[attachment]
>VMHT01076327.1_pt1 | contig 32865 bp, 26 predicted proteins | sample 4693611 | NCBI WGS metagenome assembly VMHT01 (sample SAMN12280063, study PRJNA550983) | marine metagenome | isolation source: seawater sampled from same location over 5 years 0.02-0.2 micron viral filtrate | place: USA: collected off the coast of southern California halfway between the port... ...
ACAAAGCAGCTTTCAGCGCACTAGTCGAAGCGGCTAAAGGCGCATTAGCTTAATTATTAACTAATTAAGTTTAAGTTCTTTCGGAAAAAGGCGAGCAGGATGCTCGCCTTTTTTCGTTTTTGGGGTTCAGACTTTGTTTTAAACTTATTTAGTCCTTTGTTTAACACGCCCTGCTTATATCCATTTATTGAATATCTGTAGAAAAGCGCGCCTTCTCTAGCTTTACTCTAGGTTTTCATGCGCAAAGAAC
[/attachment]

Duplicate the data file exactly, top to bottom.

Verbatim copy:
>VMHT01076327.1_pt1 | contig 32865 bp, 26 predicted proteins | sample 4693611 | NCBI WGS metagenome assembly VMHT01 (sample SAMN12280063, study PRJNA550983) | marine metagenome | isolation source: seawater sampled from same location over 5 years 0.02-0.2 micron viral filtrate | place: USA: collected off the coast of southern California halfway between the port... ...
ACAAAGCAGCTTTCAGCGCACTAGTCGAAGCGGCTAAAGGCGCATTAGCTTAATTATTAACTAATTAAGTTTAAGTTCTTTCGGAAAAAGGCGAGCAGGATGCTCGCCTTTTTTCGTTTTTGGGGTTCAGACTTTGTTTTAAACTTATTTAGTCCTTTGTTTAACACGCCCTGCTTATATCCATTTATTGAATATCTGTAGAAAAGCGCGCCTTCTCTAGCTTTACTCTAGGTTTTCATGCGCAAAGAAC